Moreover, Bruce believes that a car was, now, was nothing more than just a computer with an engine and four wheels.

According to Bruce, people should move away from thinking about computers as just screens that they turned on and then looked at.

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And that, Bruce believes, is a huge change.

Computer security was once considered its own and separate realm.

But now, computer security is essentially everything security.

Reporters also asked Bruce about the new term that he came up with “Internet+”

Bruce had previously used the term fo encapsulate the big shift in cyber security and what it meant.

However, reporters asked him that the community already had a term for it in the form of the Internet of Things.

On the question of how his term was different from what the community already had to describe the new internet, he said that he actually hated creating yet another buzzword.

According to Bruce, the community already had a ton of buzzwords.

However, he said, the term Internet of Things was simply too narrow.

The term Internet of Things only referred to internet-connected appliances along with thermostats and some other Internet-connected gadgets.

Bruce said the term Internet of Things only referred to a small part of what he wanted to talk about via his book and other publications.

He mentioned that things had gone beyond just Internet of Things.

Now, the community had the Internet of Things plus all the services plus all the computers plus all the large databases that technology companies were building plus the people plus the internet companies themselves.

So in order to save time, and probably space, Bruce decided to call all of that Internet+.

Reporters also asked Bruce to focus on the “people” part of the new cybersecurity situation.

Bruce, according to one reporter, had mentioned in the book that people had started to become virtual cyborgs.

On the question of what Bruce meant by that, he said that people already had formed intimate ties with their devices such as smartphones and the rest.

People looked at these devices several times on any given day.

Moreover, people also used search engines so much that search engines had become kind of like, their online brains.

Along with that, many transport networks, power systems, and communications systems now had a heavy reliance on the internet.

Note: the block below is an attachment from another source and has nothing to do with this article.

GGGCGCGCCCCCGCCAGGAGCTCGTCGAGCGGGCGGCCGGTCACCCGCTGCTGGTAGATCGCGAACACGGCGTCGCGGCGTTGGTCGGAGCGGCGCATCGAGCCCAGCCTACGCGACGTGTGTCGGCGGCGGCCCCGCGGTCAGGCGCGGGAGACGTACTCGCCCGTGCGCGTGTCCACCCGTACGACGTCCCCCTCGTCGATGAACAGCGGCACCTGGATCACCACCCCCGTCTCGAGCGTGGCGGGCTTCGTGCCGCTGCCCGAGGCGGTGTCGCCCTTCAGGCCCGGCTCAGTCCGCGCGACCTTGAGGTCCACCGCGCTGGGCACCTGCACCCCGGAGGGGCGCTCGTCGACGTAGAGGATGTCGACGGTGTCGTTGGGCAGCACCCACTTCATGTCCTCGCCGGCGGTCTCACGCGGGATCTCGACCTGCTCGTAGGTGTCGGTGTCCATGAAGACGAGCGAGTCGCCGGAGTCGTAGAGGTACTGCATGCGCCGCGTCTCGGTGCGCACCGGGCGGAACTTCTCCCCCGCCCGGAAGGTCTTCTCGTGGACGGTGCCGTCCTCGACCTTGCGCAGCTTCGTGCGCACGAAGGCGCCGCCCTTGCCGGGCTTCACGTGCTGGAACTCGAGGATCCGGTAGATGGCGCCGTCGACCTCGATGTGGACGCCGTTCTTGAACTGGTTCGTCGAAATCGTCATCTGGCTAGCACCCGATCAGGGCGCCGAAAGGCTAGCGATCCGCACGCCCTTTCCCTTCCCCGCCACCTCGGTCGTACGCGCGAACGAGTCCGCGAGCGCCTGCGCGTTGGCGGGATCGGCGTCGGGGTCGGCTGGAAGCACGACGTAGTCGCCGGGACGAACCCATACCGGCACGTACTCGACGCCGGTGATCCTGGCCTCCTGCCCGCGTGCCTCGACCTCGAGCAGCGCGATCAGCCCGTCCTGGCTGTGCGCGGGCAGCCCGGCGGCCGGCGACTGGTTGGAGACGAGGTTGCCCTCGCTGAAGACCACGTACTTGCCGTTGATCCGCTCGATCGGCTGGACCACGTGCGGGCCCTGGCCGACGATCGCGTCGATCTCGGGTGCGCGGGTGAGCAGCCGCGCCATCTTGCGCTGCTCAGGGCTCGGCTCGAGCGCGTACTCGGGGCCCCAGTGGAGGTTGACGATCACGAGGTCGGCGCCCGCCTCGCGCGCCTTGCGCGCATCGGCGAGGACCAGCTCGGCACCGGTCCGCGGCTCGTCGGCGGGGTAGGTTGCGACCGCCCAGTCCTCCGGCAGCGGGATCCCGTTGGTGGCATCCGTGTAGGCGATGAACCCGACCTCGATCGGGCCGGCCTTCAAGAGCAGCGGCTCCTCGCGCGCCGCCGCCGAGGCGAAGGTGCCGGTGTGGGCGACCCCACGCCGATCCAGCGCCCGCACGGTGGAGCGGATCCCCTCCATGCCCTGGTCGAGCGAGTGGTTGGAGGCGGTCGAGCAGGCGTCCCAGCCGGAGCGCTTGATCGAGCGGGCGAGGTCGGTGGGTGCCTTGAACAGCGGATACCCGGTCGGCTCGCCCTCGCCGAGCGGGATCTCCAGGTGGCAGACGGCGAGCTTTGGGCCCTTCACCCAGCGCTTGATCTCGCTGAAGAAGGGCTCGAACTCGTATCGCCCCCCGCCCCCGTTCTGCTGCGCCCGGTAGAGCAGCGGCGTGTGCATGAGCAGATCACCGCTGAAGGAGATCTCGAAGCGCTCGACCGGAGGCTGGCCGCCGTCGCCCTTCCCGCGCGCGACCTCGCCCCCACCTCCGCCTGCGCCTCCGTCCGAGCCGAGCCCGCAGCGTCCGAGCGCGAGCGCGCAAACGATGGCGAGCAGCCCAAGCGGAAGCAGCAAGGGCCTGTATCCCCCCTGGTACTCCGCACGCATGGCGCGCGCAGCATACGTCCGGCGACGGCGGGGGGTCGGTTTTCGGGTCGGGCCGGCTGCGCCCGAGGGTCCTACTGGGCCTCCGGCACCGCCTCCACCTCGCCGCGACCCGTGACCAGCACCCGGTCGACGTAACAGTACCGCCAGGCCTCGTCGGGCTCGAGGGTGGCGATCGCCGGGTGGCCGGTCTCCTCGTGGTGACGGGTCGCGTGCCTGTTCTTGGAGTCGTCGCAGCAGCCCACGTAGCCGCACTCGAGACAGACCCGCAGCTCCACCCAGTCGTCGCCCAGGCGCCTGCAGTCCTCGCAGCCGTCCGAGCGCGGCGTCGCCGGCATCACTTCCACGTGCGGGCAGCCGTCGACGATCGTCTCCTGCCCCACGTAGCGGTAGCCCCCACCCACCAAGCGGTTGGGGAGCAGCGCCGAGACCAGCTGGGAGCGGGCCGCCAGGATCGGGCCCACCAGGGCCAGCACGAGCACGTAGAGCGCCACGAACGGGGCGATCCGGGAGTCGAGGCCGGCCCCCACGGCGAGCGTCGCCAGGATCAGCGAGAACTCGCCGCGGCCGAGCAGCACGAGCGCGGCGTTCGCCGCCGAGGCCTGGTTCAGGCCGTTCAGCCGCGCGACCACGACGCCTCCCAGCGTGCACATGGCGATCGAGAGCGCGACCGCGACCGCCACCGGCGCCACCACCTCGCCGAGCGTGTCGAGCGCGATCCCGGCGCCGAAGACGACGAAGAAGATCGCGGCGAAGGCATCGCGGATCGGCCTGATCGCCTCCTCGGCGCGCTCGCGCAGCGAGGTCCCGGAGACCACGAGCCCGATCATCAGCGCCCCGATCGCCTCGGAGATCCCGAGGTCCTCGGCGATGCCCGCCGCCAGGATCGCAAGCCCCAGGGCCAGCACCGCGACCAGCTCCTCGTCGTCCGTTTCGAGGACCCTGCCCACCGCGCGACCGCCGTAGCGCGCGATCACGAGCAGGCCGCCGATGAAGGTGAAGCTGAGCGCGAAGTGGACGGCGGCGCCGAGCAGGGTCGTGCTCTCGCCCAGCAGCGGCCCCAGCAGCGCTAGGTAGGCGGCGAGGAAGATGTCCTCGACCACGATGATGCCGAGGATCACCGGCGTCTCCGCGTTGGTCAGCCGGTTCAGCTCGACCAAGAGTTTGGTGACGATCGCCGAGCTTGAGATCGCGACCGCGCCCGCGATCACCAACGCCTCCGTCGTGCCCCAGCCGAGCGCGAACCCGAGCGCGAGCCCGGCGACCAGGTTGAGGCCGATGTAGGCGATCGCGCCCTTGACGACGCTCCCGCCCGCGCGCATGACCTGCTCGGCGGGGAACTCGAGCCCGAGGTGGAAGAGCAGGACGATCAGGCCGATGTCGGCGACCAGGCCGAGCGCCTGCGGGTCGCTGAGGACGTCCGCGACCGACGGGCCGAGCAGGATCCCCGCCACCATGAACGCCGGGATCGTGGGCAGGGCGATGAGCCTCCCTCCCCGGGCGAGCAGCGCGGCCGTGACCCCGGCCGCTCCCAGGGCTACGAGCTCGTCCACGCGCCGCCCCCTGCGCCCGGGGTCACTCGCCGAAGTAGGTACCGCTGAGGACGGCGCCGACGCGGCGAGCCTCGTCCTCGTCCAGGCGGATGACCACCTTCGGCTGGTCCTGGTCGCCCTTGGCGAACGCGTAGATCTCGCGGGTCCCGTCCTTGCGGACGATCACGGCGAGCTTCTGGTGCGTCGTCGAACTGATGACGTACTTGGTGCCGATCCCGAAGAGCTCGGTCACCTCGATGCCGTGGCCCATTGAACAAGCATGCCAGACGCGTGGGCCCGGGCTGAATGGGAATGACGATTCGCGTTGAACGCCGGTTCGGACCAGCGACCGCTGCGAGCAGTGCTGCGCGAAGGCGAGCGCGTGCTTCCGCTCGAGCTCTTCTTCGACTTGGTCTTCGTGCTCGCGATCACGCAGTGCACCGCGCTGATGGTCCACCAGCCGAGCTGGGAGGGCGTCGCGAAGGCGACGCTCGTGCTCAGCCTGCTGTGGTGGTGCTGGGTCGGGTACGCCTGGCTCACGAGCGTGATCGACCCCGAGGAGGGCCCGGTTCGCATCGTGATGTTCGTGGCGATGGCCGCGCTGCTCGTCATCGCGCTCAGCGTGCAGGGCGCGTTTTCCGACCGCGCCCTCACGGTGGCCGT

In the case of the internet going down, the society would get affected to the extent that it would grind to a quick halt.

Why?
Because the society had become very much dependent on it at each and every level.

Bruce mentioned that computers hadn’t advanced enough yet to be widely embedded in human bodies.

However, computers were already embedded in people’s lives very deeply.

On the question of if it was possible for the society to simply unplug in order to limit the risks of internet breakdown, Bruce answered that it was becoming harder and harder to do so.

Bruce also mentioned that recently he tried to purchase a car that had no connection to the internet.

But he failed.

He pointed out that he failed not because of the unavailability of cars which had no internet connection, he failed because the ones in the range that he wanted all came pre-installed with an internet connection.

Bruce also made the point that even if turned off the internet connection in such an Internet-enabled car, no one could guarantee that hackers simply wouldn’t turn it back on via remote methods.

Reporters also asked him if hackers could also effectively exploit all the security vulnerabilities in a given kind of device to access and attack other devices with internet connectivity.

To that, Bruce answered, that there were lots of examples where hackers could do such a  thing.

He cited the Mirai botnet which exploited security vulnerabilities found in home devices such as webcams and DVRs.

In the Mirai botnet attack, hackers took over these things and then used them to launch a massive attack on a critical domain name server.

That, in turn, knocked out a whole bunch of popular and well-reputed websites completely offline.

Bruce also mentioned those hackers who launched an attack against Target and then managed to have access into the giant retailer’s payment network.

And they did that by exploiting a security vulnerability in the present IT systems of an individual contractor who had started work on some of the retailer’s stores.

Reporters also asked Bruce that even though such incidents were true but these did not really lead to any loss of limb and/or life.

Moreover, the reporters asked, the community had not come across many cases which involved any potential real and/or physical harm.

To that, Bruce answered that he was aware of the fact that the community had not come across such cases.

Bruce said that the majority of the cyber attacks still involved violations of confidentiality, privacy, and data.

However, according to Bruce, the society was entering a new era.

In the new era, people would no longer have to worry about someone stealing their medical records.

They would also have to worry about if some hacker changed their blood type in a given database.

Bruce said that he didn’t really want anyone to hack his car’s Bluetooth or internet connection in order to listen to his conversations.

But more than that, he did not want hackers to disable his car’s steering wheel.

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The cyber attacks which hackers launched against the availability and integrity of systems were the ones that Bruce said people really would have no choice but to worry about in the coming future.